Planning a PR budget is no one’s idea of a great time but—spoiler alert!—you do not want to go flying blind when it comes to forecasting your spending.
This is as true for PR activities as it is for anything else. And while you may or may not have any influence over how much funding is in your budget, you can get more out of it through a careful examination of your needs and looking at all available options, especially ones you maybe haven’t considered before.
To make this advice as relevant to as many of you as possible, we’re going to focus on the big-picture aspect here because the more detailed you get, the more those details will depend on factors unique to your circumstances. This is most definitely not a one-size-fits-all situation.
What field are you in?
Do you operate locally, regionally, nationally or internationally?
Are you promoting a product or a service?
Are you part of a lean operation that might use freelancers or do you have dedicated teams to deploy?
Are you dependent on paid media or relationships with journalists?
We could go on all day with questions that create smaller and smaller segments of PR needs but let’s keep things general and stick with the big ideas that apply to everyone.
With that in mind, here are tips and ideas for planning a PR budget.
- How to plan a PR budget
How to plan a PR budget
Find a baseline and adjust from there
How much did it cost to run your PR last year? Last quarter? Forecasting into the financial future is much easier when you have a baseline to start with. Where did your spending not match the results you got? Where could you have used more resources and where did you spend on something that really didn’t impact results?
Obviously, this is a basic strategy that applies across business activities, and for good reason. Using your past expenditures as data points to inform decisions going forward is key.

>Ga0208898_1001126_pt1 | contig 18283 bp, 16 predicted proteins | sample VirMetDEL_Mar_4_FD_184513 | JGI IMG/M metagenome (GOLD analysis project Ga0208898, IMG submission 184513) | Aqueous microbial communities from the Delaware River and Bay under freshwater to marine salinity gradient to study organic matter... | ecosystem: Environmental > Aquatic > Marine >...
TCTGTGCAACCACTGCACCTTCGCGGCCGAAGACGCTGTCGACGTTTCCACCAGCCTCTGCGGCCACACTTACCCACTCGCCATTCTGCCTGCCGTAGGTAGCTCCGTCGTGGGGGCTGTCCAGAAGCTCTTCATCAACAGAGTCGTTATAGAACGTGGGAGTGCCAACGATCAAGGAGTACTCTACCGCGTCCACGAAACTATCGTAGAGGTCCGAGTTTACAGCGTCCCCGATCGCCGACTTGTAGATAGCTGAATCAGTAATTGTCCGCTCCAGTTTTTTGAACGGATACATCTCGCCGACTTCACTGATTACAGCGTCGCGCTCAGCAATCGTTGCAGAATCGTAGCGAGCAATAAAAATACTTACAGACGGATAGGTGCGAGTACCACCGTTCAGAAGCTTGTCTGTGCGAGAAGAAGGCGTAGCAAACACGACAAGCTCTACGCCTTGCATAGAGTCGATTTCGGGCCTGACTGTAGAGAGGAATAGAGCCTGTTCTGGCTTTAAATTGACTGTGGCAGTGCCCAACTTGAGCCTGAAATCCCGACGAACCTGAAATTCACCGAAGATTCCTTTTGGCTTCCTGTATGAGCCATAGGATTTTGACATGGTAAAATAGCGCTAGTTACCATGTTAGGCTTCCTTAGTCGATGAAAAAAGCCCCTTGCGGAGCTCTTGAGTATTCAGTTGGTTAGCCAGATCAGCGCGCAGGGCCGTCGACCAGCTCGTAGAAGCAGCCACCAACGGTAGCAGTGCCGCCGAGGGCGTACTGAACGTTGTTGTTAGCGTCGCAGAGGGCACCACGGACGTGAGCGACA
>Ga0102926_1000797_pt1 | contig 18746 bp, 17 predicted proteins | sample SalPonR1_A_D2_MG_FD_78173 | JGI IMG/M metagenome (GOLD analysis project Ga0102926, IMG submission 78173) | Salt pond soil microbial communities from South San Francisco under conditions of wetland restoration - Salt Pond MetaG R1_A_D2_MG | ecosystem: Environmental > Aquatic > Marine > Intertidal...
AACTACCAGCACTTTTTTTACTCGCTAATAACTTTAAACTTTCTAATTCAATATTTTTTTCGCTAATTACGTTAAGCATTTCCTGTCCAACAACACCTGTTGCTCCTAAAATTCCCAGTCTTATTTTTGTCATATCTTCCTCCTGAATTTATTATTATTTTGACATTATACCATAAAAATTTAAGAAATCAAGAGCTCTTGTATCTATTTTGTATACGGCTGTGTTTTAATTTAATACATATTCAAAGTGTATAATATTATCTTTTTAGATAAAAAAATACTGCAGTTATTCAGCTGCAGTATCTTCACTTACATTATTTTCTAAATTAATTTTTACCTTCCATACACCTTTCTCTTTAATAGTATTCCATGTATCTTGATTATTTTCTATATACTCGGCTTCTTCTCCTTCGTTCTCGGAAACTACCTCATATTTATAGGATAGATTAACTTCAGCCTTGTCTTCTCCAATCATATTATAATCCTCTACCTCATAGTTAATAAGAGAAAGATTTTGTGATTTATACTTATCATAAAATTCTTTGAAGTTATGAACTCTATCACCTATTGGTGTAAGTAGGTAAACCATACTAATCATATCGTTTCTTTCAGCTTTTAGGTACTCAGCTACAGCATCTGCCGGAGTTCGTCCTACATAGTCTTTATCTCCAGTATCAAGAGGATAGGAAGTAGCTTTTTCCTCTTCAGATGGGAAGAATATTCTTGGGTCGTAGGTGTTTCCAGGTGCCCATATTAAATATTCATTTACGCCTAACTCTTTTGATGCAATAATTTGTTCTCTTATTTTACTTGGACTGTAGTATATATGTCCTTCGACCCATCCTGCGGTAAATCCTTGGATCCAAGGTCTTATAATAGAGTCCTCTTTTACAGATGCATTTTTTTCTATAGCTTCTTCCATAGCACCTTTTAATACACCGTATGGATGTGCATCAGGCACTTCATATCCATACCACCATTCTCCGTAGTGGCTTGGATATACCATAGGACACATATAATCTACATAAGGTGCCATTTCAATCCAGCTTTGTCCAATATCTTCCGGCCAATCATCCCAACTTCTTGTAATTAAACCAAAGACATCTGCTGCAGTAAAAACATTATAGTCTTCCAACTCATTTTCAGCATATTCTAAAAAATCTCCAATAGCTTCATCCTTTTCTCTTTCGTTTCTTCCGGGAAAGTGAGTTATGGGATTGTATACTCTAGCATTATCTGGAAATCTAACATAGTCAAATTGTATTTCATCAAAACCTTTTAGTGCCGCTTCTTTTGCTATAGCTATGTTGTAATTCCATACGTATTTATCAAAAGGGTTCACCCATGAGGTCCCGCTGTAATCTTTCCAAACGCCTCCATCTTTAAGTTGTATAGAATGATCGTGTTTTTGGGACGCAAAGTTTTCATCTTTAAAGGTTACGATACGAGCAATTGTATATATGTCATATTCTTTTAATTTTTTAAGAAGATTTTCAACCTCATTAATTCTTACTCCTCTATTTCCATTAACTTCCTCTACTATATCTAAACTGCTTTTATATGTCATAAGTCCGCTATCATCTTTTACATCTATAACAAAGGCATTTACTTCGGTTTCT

And just because budgets are set up on an annual or quarterly basis doesn’t mean you’re locked into a spending plan (well, it shouldn’t anyway…).
You don’t have to wait for the planning round of a new budget to recognize when a certain spending category is going nowhere or getting killer results. Stay flexible and be in a position to redirect resources to where they deliver the best return and away from black holes of wasted money.
Get the best possible internal information on your upcoming needs
Decisions about the amount of money you assign to different items in your PR budget don’t take place in a vacuum. There are several factors in play, including what exactly you’ll need resources for in the upcoming weeks and months.
Yes, it’s an obvious point but your public relations budget should reflect your PR goals, so having an understanding of them first is a necessary starting point. You’ll need to know, for example, how many product launches are coming up and what kind of media campaigns need to be built around them.
Some of them might be absolutely critical to your company while others might only require basic support. These are the kind of factors you’ll need to be aware of when designing the road ahead.
Getting feedback from Sales and Product teams lets you make more informed decisions when planning ahead. It’s also a good way to avoid unwelcome surprises and prioritize spending.